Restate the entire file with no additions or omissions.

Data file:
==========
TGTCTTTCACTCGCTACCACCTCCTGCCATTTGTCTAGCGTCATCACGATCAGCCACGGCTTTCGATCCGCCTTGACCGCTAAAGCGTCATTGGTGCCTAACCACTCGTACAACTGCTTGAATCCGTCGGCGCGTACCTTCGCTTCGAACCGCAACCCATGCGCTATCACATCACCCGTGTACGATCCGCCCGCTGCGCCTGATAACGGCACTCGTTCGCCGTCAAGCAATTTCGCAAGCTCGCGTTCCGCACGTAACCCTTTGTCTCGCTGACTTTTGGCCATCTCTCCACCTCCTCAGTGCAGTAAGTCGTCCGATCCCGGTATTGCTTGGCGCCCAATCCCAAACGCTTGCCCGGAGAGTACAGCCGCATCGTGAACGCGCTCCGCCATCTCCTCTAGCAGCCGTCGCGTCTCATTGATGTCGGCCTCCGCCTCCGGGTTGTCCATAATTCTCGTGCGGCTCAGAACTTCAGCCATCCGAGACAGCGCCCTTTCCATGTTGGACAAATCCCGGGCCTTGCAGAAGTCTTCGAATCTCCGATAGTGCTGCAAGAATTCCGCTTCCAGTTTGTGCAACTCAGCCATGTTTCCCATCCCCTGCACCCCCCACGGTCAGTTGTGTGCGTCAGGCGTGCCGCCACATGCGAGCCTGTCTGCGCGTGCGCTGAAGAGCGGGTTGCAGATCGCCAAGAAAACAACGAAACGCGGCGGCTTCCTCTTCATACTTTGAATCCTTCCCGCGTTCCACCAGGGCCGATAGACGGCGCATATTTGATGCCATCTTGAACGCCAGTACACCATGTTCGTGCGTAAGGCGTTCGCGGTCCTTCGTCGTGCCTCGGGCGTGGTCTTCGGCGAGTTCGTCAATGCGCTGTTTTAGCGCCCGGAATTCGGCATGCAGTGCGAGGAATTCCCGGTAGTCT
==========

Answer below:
TGTCTTTCACTCGCTACCACCTCCTGCCATTTGTCTAGCGTCATCACGATCAGCCACGGCTTTCGATCCGCCTTGACCGCTAAAGCGTCATTGGTGCCTAACCACTCGTACAACTGCTTGAATCCGTCGGCGCGTACCTTCGCTTCGAACCGCAACCCATGCGCTATCACATCACCCGTGTACGATCCGCCCGCTGCGCCTGATAACGGCACTCGTTCGCCGTCAAGCAATTTCGCAAGCTCGCGTTCCGCACGTAACCCTTTGTCTCGCTGACTTTTGGCCATCTCTCCACCTCCTCAGTGCAGTAAGTCGTCCGATCCCGGTATTGCTTGGCGCCCAATCCCAAACGCTTGCCCGGAGAGTACAGCCGCATCGTGAACGCGCTCCGCCATCTCCTCTAGCAGCCGTCGCGTCTCATTGATGTCGGCCTCCGCCTCCGGGTTGTCCATAATTCTCGTGCGGCTCAGAACTTCAGCCATCCGAGACAGCGCCCTTTCCATGTTGGACAAATCCCGGGCCTTGCAGAAGTCTTCGAATCTCCGATAGTGCTGCAAGAATTCCGCTTCCAGTTTGTGCAACTCAGCCATGTTTCCCATCCCCTGCACCCCCCACGGTCAGTTGTGTGCGTCAGGCGTGCCGCCACATGCGAGCCTGTCTGCGCGTGCGCTGAAGAGCGGGTTGCAGATCGCCAAGAAAACAACGAAACGCGGCGGCTTCCTCTTCATACTTTGAATCCTTCCCGCGTTCCACCAGGGCCGATAGACGGCGCATATTTGATGCCATCTTGAACGCCAGTACACCATGTTCGTGCGTAAGGCGTTCGCGGTCCTTCGTCGTGCCTCGGGCGTGGTCTTCGGCGAGTTCGTCAATGCGCTGTTTTAGCGCCCGGAATTCGGCATGCAGTGCGAGGAATTCCCGGTAGTCT